[swift-evolution] [Pitch] Rename `AnyObject` to `AnyClass` and drop current `AnyClass`

Dave Abrahams dabrahams at apple.com
Sun May 22 13:23:47 CDT 2016

on Fri May 20 2016, Matthew Johnson <swift-evolution at swift.org> wrote:

>> On May 20, 2016, at 7:40 PM, Brent Royal-Gordon via swift-evolution <swift-evolution at swift.org> wrote:
>>> The Any-class requirement could replace the current `AnyObject`
>>> protocol with a typealias like this: `typealias AnyObject =
>>> Any<class>`
>>> Assume Swift would introduce Any-struct and Any-enum requirement
>>> one day. How would one name a typealias for these, where `AnyClass`
>>> means `AnyObject.Type`?
>>> I suggest we drop the current `AnyClass` and rename `AnyObject` to
>>> `AnyClass`. If one would need the old `AnyClass` behavior it will
>>> become `AnyClass.Type`.
>> I propose that we deprecate `AnyObject` in favor of `Any<class>`. No
>> typealias, just directly using `Any<>`. We would also deprecate
>> `AnyClass` in favor of `Any<class>.Type`. (Presumably we would do
>> this by providing `AnyObject` and `AnyClass` typealiases in Swift 3,
>> but marking them as deprecated.)
>> I like this approach because it exposes people to `Any<>` and more
>> quickly gets them to see how it's connected to a protocol
>> declaration's conformance list. They might then guess that `Any<>`
>> has other capabilities from that list, like the ability to handle
>> multiple protocols.
>>> In the future we could have typealiases like this, which are more clear:
>>> `typealias AnyClass = Any<class>`
>>> `typealias AnyStruct = Any<struct>`
>>> `typealias AnyEnum = Any<enum>`
>> Even in the long term, I don't see any good reason to support
>> `Any<struct>` vs. `Any<enum>`. There is no semantic distinction*
>> between a struct and an enum; you can always implement something
>> enum-y using a struct with a mode field, or something struct-y using
>> an enum with associated values. `Bool`, for instance, was once an
>> enum and was changed to a struct for implementation reasons; this
>> change made no difference to how it was used.
>> Now, there *is* a semantic distinction between struct/enum and
>> class—one is a value type, the other is a reference type. To support
>> that distinction, it might make sense to support an `Any<value>` or
>> `Any<!class>` syntax. Again, I would prefer to use the raw `Any<>`
>> syntax, though, not a typealias.
> You can implement reference types with value semantics and value types
> with reference semantics.  Until the compiler can verify value
> semantics I am not sure there is a benefit to `any<value>`.  The
> semantic distinction is what is important.  There has been discussion
> about strengthening the “value type == value semantics” and “reference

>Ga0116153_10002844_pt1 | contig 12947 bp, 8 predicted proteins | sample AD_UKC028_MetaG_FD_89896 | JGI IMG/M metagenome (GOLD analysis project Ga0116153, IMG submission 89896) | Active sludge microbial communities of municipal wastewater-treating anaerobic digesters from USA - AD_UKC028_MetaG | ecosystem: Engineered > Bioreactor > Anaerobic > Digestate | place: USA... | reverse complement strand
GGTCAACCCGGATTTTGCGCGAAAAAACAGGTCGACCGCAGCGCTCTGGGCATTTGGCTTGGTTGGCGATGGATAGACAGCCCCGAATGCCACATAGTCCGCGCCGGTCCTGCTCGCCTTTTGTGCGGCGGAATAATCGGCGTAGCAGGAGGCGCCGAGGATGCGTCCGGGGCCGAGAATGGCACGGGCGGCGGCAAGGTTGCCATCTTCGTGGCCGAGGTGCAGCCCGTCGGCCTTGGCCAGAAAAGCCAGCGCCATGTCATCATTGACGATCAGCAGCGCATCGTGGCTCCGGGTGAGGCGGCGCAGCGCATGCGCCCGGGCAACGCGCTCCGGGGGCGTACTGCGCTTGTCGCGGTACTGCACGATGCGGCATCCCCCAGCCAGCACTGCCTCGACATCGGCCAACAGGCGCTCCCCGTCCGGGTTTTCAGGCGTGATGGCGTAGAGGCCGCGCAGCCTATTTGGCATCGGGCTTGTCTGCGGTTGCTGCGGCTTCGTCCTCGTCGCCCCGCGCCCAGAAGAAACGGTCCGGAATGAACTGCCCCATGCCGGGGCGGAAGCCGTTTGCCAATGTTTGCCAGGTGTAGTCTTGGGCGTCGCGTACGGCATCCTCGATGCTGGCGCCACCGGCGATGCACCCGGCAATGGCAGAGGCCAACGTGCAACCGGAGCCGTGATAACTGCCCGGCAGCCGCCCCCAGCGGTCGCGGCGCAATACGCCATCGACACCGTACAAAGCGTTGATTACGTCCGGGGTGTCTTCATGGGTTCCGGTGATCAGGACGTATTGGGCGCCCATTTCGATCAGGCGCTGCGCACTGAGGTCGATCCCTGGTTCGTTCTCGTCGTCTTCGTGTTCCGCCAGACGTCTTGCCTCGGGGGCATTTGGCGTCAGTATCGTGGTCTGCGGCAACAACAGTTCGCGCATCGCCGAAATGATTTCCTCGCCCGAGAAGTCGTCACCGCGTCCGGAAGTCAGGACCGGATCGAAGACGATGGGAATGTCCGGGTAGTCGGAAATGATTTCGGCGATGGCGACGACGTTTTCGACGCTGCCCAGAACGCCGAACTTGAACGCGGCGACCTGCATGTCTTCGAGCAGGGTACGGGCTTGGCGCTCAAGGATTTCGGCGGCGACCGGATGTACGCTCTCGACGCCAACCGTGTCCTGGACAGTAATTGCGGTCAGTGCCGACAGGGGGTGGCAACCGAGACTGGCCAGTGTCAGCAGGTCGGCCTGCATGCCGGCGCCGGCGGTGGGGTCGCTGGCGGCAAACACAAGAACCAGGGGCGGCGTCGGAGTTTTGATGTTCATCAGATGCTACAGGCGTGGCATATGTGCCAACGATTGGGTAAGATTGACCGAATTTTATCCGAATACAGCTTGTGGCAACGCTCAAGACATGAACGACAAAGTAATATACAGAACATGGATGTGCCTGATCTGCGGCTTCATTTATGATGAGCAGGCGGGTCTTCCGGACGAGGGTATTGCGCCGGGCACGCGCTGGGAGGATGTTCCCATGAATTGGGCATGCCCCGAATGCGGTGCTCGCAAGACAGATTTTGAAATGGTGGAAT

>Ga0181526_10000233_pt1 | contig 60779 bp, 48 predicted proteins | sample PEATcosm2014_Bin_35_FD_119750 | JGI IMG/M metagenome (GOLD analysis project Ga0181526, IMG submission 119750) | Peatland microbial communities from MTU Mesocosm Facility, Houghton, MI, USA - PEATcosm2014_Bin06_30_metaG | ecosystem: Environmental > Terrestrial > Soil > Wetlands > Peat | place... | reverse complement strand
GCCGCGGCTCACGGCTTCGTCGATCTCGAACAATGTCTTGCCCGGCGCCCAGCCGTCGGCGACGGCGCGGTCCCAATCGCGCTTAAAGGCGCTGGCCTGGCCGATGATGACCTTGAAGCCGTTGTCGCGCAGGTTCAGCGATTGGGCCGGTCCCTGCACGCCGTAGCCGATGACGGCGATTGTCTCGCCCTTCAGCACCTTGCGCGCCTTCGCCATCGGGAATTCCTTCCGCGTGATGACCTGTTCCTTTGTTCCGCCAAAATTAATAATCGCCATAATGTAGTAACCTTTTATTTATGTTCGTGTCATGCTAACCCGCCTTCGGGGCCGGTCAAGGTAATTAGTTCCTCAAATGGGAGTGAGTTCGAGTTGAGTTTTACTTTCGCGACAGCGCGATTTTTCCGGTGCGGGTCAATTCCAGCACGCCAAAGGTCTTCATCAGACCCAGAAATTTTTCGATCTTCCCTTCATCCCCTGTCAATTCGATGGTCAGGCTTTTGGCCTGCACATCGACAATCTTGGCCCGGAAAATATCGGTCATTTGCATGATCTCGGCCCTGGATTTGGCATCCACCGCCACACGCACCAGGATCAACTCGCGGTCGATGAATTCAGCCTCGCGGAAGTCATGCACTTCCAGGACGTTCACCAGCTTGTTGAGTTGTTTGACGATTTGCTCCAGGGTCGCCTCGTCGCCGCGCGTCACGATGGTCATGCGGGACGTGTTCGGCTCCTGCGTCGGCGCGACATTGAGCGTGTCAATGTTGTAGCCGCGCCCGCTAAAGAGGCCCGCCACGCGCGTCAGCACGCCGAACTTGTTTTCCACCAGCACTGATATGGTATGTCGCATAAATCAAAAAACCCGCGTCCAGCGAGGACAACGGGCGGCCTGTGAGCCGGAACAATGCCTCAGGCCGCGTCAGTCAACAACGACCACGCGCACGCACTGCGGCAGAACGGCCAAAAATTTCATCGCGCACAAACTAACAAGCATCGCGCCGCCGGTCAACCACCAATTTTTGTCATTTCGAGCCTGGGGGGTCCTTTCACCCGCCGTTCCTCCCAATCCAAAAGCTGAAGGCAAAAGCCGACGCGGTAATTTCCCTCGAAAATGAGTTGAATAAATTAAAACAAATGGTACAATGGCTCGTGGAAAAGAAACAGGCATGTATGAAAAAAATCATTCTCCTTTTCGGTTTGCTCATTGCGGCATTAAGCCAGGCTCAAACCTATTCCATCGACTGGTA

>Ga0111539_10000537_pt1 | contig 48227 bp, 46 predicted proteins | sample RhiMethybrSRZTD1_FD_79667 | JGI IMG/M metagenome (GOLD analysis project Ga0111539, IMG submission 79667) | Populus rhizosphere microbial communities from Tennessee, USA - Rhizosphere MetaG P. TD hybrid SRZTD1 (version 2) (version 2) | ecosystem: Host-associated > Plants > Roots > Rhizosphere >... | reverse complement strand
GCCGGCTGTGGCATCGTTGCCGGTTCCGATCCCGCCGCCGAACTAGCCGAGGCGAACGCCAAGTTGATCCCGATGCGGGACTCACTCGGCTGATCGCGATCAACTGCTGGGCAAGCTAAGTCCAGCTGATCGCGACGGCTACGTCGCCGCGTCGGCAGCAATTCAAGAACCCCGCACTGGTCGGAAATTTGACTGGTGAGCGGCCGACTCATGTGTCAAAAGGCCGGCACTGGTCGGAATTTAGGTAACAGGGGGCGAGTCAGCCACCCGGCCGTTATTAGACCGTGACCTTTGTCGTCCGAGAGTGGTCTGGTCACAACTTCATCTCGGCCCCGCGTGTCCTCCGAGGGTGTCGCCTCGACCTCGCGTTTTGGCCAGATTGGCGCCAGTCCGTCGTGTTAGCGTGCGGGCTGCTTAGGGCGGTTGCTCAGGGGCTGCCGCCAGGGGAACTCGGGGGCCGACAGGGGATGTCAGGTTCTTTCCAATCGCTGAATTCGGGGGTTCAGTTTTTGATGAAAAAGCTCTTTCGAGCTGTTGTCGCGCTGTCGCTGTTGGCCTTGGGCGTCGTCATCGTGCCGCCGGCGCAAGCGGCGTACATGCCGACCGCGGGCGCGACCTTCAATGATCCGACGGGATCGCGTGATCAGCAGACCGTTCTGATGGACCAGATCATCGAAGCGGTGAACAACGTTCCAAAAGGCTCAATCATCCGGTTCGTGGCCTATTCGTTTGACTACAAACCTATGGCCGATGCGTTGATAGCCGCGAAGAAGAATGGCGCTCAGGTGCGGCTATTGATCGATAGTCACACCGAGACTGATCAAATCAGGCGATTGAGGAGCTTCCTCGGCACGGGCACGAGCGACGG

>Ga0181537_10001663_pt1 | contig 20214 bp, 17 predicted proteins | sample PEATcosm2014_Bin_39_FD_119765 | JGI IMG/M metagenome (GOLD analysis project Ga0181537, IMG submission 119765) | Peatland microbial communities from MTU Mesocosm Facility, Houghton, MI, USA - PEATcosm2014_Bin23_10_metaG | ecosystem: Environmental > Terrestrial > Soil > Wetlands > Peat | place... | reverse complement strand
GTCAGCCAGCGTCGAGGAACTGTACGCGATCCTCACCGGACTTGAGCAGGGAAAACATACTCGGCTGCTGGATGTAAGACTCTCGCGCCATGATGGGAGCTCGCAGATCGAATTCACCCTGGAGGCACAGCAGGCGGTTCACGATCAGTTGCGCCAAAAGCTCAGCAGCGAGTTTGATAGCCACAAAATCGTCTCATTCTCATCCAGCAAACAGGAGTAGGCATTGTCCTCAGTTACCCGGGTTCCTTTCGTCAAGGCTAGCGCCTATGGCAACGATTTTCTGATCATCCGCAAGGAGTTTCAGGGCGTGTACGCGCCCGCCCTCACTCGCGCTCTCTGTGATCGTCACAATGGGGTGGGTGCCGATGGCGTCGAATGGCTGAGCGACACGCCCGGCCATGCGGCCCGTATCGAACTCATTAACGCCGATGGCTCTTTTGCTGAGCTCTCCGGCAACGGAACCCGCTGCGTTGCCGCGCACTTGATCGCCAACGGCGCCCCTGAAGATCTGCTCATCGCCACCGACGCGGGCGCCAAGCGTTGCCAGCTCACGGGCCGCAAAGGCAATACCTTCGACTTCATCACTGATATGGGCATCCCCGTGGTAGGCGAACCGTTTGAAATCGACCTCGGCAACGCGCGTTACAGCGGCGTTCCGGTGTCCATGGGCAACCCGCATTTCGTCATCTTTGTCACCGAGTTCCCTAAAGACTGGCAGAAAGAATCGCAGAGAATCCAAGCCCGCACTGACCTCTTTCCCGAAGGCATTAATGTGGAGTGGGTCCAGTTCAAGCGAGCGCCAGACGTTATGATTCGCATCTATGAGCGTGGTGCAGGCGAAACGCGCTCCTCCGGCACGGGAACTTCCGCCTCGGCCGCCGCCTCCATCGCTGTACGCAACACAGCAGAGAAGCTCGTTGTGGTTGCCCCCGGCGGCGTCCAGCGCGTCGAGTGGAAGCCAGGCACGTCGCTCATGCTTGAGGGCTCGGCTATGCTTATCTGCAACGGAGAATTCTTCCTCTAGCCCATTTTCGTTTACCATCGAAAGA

> type == reference semantics” relations but that hasn’t yet moved
> beyond talk.
>> (I've read the arguments about pure vs. non-pure value type
>> conformances and I'm not convinced. It is always possible to
>> nominally "conform" to a protocol in a way that actually undermines
>> its guarantees; for example, you could implement
>> `RangeReplaceableCollection.remove(at:)` as a no-op. The compiler
>> cannot reject all invalid conformances; it can only reject ones
>> which it can trivially show are invalid, because for instance they
>> do not even attempt to provide a required method. Similarly, the
>> compiler may not be able to prove you are providing value semantics,
>> but it *can* reject conformances of reference types to a protocol
>> requiring value semantics, since those cannot possibly be valid
>> conformances.
> Immutable reference types actually *can* provide valid value semantics
> (at least as long as as they can provide their own implementation of
> `==` which I believe Dave A is arguing against).

I am not making a strong argument against that, though it might be
reasonable.  I am mostly arguing in favor of a default definition of ==
for all reference types that is equivalent to ===.

> There is a big difference between semantics that the compiler *could*
> but *does not yet* verify and semantics that simply cannot be
> verified.
>> Incidentally, I am not convinced that it *ever* makes sense to have
>> a mutating protocol which does not specify either value or reference
>> semantics.
>> The only intentional Stdlib examples I'm aware of are
>> `IteratorProtocol` and `OutputStream`, and I think both of those
>> should be reference-only.
>> (On the other hand, it might make sense to be able to mark a struct
>> or enum as "this is actually a reference type". For instance, if you
>> import libc, UnsafeMutablePointer<FILE> is essentially a reference
>> type. But on the gripping hand, you *could*, and perhaps should,
>> just wrap it in a class, either through importer magic or a
>> manually-created type. That would permit you to conform it to
>> reference-typed mutating protocols.))
> This is a good example of why the semantics aren’t so simple.  
>> * There *are* some distinctions, particularly in pattern matching, but protocols can't model them anyway. Incidentally, it is not possible to satisfy static property/method requirements with cases, but it probably should be:
>>    protocol OptionalProtocol { 
>>        associatedtype W
>>        static var none: Self { get } 
>>        static func some(value: W) -> Self 
>>    } 
>>    extension Optional: OptionalProtocol {
>>        typealias W = Wrapped
>>    }
> I think there was discussion at some point about introducing enum case
> requirements into protocols.  But that is mostly tangential to this
> discussion.
>> -- 
>> Brent Royal-Gordon
>> Architechies
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